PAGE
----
Everyone would love to have fresh herbs year-round but most of us have at least a month or two of frosty, snowy weather when the perennial herbs are dormant, and the annual herbs have been killed by the first frost. Some herbs, such as parsley can be harvested mid-winter by digging under the snow to find it, and some herbs can be grown on a sunny windowsill, but the best way to get great flavor from herbs in winter is to preserve them when they are at their peak in summer through fall.

Harvest herbs at their peak
Harvest herbs at their peak
© Kate Copsey

By late summer the herbs are still growing strongly and preserving them can be done in a variety of ways – freezing, drying or preserving in a third medium such as vinegar.

Pick the fresh herbs early in the day when they are dry from dew, and rinse under a cool running water to remove any grit or insects. Dry on paper towel, then strip the leaves (French tarragon, oregano, mint) and use one of the following methods to preserve.

Chives freeze very well and it is best to use the ‘open freeze’ method. Chop the chives into ½” pieces and scattered onto a cookie pan. Put the pan in the freezer until the chives are frozen, then store in a freezer bag. Take out handfuls for soups, casseroles or to garnish baked potatoes.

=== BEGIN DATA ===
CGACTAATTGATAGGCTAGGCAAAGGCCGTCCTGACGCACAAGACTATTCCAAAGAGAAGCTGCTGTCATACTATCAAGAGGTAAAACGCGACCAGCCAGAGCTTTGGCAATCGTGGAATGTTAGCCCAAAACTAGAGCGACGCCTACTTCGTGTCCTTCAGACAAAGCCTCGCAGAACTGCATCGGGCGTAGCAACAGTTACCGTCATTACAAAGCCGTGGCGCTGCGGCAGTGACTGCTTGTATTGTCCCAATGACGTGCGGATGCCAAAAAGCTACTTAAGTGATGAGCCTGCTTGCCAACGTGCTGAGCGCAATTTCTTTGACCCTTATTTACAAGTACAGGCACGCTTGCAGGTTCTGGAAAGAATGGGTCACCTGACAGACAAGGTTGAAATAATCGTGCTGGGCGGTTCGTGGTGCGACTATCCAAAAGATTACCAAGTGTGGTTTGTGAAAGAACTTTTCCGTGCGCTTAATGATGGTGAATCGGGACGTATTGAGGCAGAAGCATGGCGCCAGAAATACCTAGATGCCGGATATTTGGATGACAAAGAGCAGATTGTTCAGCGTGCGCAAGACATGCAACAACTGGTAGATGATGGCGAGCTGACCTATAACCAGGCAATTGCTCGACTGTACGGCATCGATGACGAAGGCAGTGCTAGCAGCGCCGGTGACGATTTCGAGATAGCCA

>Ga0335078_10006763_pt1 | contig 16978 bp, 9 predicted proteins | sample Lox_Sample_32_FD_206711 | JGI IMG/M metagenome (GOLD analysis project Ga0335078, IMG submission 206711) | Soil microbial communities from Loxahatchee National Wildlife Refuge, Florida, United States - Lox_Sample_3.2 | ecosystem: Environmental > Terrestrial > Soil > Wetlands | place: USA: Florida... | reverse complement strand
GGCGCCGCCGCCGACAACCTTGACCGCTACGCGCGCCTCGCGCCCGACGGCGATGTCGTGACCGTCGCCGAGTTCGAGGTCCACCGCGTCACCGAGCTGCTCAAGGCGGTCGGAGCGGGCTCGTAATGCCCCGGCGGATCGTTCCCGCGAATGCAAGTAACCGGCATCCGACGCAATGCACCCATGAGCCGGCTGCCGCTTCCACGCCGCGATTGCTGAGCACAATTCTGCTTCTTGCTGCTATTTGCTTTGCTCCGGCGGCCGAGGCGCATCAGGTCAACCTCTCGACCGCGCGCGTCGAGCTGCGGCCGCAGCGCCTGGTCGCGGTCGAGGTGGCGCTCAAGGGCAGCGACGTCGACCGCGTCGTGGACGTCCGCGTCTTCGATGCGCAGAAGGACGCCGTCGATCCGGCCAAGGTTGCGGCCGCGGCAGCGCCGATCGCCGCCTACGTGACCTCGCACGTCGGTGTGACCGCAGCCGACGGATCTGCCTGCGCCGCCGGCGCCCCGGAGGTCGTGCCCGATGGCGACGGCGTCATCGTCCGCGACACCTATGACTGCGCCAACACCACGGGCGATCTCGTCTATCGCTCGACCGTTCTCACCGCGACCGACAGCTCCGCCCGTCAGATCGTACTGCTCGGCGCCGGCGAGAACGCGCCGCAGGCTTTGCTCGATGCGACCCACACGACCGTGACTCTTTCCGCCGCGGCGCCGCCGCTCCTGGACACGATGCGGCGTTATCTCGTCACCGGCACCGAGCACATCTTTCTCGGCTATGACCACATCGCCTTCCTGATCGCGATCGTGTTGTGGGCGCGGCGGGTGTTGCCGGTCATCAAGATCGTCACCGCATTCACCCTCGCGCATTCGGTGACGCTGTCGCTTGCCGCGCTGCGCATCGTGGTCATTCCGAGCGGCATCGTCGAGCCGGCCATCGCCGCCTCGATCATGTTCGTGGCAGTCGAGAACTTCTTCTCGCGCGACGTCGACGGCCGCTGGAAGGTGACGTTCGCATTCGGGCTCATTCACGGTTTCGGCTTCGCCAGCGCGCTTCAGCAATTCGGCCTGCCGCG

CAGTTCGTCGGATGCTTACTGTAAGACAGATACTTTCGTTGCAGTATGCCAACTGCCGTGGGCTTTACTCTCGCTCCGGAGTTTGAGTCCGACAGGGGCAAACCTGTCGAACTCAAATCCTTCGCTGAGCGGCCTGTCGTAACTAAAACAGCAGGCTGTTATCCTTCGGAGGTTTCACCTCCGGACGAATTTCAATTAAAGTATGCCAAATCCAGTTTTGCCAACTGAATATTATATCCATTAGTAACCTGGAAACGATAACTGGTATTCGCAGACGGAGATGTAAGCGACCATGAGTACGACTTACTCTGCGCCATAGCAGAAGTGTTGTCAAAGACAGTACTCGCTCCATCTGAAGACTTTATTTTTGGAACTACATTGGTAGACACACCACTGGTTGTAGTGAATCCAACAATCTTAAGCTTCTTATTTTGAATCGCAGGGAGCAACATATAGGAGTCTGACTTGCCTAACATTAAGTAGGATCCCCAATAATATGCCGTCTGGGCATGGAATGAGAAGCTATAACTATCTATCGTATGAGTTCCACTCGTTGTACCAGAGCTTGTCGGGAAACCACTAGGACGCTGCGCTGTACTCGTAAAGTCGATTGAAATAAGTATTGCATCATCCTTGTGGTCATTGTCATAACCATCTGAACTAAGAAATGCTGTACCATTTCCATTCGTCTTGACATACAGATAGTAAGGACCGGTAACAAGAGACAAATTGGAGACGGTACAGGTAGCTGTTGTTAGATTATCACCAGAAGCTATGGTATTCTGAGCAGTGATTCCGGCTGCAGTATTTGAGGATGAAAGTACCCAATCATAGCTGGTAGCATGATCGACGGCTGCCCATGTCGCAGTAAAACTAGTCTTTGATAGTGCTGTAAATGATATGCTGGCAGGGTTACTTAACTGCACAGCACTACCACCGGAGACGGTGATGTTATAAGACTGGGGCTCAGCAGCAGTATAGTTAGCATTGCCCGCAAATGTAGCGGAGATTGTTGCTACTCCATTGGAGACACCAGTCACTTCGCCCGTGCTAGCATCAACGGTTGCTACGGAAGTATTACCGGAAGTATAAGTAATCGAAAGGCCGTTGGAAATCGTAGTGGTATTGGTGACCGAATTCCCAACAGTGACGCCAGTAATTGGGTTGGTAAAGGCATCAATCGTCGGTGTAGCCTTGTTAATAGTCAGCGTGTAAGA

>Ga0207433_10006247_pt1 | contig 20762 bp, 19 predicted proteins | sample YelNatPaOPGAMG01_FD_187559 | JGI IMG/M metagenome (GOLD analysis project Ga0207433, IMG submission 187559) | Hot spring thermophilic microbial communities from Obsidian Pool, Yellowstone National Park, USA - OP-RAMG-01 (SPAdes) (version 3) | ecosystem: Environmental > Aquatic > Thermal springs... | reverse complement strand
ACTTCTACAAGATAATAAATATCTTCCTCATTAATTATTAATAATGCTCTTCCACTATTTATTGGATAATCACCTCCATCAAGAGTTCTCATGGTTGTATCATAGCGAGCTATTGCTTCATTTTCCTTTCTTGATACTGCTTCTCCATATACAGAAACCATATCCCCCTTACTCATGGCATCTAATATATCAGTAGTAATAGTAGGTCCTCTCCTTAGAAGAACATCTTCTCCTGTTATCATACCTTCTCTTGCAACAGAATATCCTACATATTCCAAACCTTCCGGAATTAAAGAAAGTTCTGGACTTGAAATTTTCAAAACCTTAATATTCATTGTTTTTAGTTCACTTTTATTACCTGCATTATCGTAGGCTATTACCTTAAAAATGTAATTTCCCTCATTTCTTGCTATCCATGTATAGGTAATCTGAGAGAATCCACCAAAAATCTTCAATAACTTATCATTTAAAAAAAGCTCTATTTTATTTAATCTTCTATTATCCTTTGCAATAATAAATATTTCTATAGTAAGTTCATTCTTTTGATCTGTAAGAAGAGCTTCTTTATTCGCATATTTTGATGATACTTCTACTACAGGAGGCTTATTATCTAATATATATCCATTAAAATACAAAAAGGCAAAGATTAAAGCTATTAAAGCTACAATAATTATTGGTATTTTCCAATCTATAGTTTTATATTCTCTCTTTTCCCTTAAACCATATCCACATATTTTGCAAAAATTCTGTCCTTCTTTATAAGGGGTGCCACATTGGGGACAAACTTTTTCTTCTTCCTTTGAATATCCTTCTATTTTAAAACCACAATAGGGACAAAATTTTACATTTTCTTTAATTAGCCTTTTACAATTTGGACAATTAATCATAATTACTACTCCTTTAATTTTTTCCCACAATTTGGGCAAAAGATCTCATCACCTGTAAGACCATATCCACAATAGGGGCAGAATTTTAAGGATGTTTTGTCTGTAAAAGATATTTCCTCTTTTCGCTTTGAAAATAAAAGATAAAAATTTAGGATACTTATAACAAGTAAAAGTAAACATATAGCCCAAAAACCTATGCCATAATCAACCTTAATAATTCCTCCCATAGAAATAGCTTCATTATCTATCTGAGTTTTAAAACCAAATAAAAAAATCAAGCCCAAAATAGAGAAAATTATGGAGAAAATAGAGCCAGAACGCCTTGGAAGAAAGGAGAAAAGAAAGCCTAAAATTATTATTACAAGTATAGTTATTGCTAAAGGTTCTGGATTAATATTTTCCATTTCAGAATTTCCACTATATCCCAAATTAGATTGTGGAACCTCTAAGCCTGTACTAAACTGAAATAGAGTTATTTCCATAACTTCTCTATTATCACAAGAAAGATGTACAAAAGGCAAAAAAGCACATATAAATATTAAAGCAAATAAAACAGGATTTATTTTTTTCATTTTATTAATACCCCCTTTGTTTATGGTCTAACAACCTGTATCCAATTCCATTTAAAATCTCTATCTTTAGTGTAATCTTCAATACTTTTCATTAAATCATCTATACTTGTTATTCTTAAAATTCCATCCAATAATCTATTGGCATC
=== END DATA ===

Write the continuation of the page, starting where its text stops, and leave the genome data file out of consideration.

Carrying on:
Parsley also freezes well – which is why you can dig under the snow to find it. Finely chop flat leaf parsley or divide curly leaf parsley into florets, and open freeze. Pack into bags for use in stuffing for celebration turkey dinners or winter recipes.

Oregano, marjoram, mint and winter/summer savory can all be frozen. Strip the leaves and chop so that they are ready to use, then open freeze. Use on pizza, and other recipes. They can also be dried.

Dry herbs in small bunches
Dry herbs in small bunches
© Kate Copsey

To dry herbs, tie them in small bunches and hang in a cool dry, dark place to dry. Label when they are still fresh as dried they can all look alike! If you want a combination of dried herbs, such as a general pizza mix, or bouquet garnish, dry the herbs separately before mixing together because some herbs take longer than others to dry.

Basil is perhaps the most difficult to preserve as it goes black and tasteless when frozen and turns to dust when dried. One of the better ways is in a third medium. As tomatoes are ripe at the same time as the basil, try making a tomato sauce with lots of basil included, then freeze in small containers. The basil flavor is taken up the sauce giving the right taste when you need it.

Mint can also be preserved in vinegar for traditional mint sauce. Chop the mint and place in a small container, then cover with red wine vinegar and process for 5 minutes in a water bath. Once opened, refrigerate the container.

To maintain a good supply of herbs through the summer for kitchen use and preserving, they benefit from fertilizer a couple of times a year. Sprinkle Natural Start by GreenView Tomato, Vegetable & Herb Food on the ground in spring, as the perennial herbs are breaking dormancy, then again in summer when you start harvesting them. Always follow the packet for how much to put down, and use a trowel or fork to work the granules into the soil.

By Kate Copsey, Garden Writer and Author